What Is a Back Letter?

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  • Written By: Malcolm Tatum
  • Edited By: Bronwyn Harris
  • Last Modified Date: 02 October 2019
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A back letter is a type of legally binding document that is sometimes used to augment the terms and provisions found in some types of principal agreement. Sometimes referred to as a secondary or supplemental agreement, the back letter details rights and responsibilities that were not included in the principal agreement for some reason. When properly drafted and enacted, the letter becomes part of the overall contractual commitment that exists between the two parties and works in tandem with the primary contract to govern their business relationship.

There are a number or reasons why a back letter may be advantageous as a subsidiary agreement to a contract that is already in force. During the course of the working relationship, a buyer may want to lock in pricing on goods or services that were not offered in the original agreement. Changes in trade laws may also call for the buyer and seller to address some specific issue that is not covered adequately in the principal contract. A back letter may simply address some concern that neither party was aware of at the time the primary agreement was drafted and, rather than amending the existing contract, this format may be used to create a policy relevant to that concern.


One of the more common examples of a back letter is the letter of indemnity. This type of document usually provides a clear outline of what type of reparations one party will make to the other in the event that the terms of the principal agreement are not met. For example, if the buyer fails to purchase goods and services that amount to the minimum amount of volume identified in the main agreement as necessary to secure discounted pricing, the letter of indemnity may allow the seller to bill the buyer for the difference between what was actually purchased and the purchase amount covenanted in the contract.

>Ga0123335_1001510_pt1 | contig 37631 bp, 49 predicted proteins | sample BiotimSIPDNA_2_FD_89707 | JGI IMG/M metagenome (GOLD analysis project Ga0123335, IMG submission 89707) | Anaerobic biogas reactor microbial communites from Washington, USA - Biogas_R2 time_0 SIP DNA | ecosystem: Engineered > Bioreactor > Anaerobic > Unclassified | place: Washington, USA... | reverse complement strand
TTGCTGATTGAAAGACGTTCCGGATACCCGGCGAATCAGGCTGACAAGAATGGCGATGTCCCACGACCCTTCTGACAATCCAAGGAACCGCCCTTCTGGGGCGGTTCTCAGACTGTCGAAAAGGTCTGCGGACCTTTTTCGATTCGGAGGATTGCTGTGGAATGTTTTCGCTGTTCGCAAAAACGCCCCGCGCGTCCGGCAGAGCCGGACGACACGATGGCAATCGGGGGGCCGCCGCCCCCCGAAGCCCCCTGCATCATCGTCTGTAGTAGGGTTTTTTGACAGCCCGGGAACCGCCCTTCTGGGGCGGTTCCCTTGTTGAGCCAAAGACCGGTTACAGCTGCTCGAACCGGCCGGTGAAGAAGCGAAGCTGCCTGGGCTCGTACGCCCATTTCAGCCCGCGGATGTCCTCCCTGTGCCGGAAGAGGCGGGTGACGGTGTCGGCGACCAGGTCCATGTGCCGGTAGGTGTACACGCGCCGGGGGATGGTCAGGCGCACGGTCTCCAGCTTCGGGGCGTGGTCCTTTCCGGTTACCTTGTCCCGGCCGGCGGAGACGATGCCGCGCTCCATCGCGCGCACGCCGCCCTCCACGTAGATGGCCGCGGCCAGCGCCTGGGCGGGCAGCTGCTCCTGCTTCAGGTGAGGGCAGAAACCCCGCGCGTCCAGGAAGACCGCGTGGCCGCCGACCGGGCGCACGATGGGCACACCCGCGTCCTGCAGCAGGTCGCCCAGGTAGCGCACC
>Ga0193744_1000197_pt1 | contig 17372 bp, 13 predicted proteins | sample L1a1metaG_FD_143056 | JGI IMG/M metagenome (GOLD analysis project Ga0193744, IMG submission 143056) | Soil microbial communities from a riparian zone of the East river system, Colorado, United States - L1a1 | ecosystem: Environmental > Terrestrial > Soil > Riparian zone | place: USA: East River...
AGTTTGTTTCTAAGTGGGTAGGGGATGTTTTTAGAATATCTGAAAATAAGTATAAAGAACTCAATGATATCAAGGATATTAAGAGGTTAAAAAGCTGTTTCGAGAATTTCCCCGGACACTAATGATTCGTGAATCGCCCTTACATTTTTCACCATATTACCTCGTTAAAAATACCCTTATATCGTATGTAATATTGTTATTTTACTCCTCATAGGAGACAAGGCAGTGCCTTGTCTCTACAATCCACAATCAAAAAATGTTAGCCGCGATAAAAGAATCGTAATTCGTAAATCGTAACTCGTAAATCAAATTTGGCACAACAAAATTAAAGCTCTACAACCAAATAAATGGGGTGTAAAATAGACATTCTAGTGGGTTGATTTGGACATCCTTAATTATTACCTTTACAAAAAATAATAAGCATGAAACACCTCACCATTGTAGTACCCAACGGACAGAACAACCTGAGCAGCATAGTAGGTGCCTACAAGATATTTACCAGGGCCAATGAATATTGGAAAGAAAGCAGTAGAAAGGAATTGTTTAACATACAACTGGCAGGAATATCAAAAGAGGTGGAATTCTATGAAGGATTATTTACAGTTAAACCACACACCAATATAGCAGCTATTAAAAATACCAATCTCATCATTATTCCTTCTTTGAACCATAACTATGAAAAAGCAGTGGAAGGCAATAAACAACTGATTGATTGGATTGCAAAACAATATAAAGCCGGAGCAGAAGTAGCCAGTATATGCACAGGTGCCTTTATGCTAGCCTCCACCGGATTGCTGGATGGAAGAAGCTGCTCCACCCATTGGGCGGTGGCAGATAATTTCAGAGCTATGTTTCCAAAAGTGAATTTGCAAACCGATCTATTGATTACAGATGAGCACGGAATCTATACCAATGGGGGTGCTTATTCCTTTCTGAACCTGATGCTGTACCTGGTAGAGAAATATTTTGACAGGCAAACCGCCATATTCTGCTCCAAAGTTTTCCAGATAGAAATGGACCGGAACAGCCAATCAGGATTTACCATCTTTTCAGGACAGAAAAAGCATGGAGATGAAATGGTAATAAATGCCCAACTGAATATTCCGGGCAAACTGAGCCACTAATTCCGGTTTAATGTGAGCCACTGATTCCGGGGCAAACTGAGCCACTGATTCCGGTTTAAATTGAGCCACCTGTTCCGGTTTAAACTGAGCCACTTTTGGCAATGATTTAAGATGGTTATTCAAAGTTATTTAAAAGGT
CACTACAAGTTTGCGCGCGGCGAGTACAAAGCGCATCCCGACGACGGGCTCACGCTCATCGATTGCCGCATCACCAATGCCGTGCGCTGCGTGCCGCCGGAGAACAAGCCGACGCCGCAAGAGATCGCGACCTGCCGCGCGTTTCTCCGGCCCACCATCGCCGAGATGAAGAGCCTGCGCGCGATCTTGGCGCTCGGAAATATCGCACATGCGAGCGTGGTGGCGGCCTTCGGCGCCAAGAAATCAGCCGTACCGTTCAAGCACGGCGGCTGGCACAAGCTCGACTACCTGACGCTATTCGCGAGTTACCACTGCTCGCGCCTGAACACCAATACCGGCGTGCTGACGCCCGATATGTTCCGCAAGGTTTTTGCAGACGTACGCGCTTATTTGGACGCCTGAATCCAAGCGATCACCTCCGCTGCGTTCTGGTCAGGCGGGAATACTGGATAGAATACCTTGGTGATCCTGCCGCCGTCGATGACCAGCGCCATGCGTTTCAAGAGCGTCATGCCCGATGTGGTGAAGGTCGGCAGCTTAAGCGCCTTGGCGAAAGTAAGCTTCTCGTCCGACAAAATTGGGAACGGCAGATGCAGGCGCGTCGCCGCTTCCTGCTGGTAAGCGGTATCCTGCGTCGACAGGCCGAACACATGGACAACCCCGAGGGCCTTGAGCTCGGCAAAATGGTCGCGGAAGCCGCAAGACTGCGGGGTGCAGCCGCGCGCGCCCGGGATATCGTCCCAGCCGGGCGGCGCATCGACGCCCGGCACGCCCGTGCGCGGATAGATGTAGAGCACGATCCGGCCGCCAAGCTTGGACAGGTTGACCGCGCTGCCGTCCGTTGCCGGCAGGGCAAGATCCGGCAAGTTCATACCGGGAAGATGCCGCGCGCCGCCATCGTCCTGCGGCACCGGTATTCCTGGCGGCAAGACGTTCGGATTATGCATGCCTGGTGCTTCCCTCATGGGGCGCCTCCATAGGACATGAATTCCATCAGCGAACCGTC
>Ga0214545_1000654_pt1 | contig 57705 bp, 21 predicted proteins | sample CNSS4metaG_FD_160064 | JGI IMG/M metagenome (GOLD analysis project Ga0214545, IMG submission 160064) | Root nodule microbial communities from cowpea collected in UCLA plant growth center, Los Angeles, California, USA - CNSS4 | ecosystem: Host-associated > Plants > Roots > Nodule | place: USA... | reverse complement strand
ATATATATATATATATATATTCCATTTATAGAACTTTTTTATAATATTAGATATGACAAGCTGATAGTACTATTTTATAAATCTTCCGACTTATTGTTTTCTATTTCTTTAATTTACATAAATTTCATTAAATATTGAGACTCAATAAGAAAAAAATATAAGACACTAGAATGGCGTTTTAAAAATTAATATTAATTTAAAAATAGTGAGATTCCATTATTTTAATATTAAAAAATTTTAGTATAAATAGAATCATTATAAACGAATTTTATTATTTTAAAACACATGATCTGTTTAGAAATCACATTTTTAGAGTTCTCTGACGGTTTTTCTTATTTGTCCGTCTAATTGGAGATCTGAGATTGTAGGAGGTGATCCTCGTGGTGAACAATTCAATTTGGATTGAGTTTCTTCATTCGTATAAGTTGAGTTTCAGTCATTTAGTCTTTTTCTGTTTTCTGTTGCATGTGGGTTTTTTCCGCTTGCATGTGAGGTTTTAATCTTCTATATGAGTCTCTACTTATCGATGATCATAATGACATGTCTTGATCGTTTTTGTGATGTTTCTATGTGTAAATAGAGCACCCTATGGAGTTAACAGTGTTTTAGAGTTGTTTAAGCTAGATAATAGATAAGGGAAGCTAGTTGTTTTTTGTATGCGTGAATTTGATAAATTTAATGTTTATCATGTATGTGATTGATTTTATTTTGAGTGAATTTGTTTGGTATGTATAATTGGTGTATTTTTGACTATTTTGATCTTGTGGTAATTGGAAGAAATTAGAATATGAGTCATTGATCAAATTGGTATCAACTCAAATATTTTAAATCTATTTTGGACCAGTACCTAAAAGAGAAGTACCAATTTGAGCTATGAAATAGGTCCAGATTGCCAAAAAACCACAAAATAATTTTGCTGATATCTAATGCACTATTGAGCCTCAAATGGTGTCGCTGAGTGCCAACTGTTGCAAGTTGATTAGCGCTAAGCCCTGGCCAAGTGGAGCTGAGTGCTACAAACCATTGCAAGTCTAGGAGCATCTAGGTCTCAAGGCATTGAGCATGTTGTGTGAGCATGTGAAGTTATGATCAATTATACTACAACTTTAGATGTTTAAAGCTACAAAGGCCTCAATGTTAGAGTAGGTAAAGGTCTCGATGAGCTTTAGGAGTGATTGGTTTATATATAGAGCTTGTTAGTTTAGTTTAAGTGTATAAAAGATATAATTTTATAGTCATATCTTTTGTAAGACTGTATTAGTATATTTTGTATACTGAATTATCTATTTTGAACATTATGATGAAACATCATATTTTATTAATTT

Typically, a back letter is not used to reverse or change any of the provisions in the main or principal agreement. In most cases, the terms and provisions in the letter will address issues that were not specified in that contract for some reason. As a simple resource that allows buyers and sellers to refine their relationships to their mutual benefit, the letter offers a quick and easy solution to dealing with anything that is not covered in the original contract without the need to rework that pre-existing agreement.


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